Dawn, you seemed to misunderstand my argument when you ascribed to me the position that “we can have constitutional entities not squarely in one of the three constitutional boxes.” In the first part of my argument , I tried to make clear that I – along with the quoted members of the Founding generation – saw the Vice President to be a legislative official rather than an executive official.
I referred to the Vice President as a “sui generis” office not to suggest that his office is not part of one of the three constitutional branches of federal government but, rather, to distinguish my view from Adam’s position that the Vice President is the “Head of the Legislative.” I wouldn’t say that he’s the “Head” of that branch, but I would say that he is “sui generis” among legislative officials: he is nationally-elected, he votes only in certain circumstances, he is first in the line of succession.
By contrast, the Constitution affords him no specified role in the Executive Branch. He has no Executive Power (it’s committed to the President); he’s not the head of a department. Rather, his only constitutional relationship to the Executive Branch (other than his nominal title) is a prospective one: In certain circumstances, he succeeds to the presidency.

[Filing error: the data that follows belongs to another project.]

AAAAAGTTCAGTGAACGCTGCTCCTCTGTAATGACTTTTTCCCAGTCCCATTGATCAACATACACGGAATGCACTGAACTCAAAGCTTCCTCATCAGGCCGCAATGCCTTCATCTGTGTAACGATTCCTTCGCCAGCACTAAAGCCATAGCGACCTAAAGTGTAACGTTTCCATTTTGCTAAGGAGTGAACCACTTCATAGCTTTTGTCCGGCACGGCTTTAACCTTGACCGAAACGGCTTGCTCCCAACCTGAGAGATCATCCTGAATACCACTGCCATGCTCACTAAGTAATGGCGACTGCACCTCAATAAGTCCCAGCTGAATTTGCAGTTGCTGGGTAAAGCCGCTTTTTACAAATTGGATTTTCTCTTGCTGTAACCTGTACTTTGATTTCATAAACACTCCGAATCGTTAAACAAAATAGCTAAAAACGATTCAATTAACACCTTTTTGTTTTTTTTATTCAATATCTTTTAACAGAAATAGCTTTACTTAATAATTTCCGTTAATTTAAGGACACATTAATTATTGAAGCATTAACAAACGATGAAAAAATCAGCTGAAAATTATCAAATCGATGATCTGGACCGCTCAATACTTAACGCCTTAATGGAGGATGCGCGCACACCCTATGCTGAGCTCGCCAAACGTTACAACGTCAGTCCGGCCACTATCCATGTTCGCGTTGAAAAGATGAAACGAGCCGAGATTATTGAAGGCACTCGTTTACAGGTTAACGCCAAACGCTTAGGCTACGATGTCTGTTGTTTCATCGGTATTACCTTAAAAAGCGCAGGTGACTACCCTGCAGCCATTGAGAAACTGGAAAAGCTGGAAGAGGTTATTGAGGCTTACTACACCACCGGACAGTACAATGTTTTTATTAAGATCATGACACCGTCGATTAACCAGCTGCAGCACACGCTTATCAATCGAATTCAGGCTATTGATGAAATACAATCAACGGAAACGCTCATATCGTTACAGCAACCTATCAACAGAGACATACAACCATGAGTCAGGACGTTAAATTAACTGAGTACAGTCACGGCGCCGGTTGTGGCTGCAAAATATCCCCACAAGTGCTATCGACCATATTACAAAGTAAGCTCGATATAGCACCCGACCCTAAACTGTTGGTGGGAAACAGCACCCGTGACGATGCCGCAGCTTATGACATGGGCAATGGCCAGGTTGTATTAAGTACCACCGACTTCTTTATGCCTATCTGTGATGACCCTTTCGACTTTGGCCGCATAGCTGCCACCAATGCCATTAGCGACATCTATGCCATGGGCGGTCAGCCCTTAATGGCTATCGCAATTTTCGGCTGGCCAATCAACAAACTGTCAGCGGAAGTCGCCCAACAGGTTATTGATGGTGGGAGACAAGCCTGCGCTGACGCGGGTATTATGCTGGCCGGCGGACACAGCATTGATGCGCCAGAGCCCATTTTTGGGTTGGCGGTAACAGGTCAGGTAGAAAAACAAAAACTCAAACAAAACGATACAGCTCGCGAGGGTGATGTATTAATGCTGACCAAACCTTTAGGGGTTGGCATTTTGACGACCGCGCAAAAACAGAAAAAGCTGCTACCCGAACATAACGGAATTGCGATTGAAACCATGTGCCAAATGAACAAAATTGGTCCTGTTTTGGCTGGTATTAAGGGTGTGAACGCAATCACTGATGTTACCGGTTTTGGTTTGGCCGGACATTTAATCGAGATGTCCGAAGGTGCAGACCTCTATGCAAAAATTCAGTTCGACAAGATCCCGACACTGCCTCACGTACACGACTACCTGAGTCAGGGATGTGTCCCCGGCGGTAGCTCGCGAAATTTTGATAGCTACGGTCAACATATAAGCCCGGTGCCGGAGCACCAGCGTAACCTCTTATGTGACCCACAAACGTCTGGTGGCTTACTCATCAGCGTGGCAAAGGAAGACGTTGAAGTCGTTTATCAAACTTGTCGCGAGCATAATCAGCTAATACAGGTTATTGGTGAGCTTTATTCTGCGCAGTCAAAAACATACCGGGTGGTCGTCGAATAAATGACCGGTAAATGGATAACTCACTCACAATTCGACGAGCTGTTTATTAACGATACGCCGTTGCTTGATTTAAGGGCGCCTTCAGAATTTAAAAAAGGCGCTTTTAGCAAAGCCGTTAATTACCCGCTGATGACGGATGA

Thus, I think you’re hasty to assert that it is “ludicrous” to suggest that the Vice President is Legislative, not Executive, official. John Adams and Oliver Ellsworth – hardly ignorant of the Constitution – come out much closer to Cheney’s position than to yours.
No doubt, over time the Vice President has come to be known primarily for his role in succession, and for the roles afforded particular Vice Presidents by particular Presidents. Thus, it should come as no surprise that most people would reflexively assert that the Vice President is just an Executive Branch official. I’d recommend, however, that Founding-era discussions strongly suggest that today’s conventional wisdom is a little more “conventional” than it is “wise.”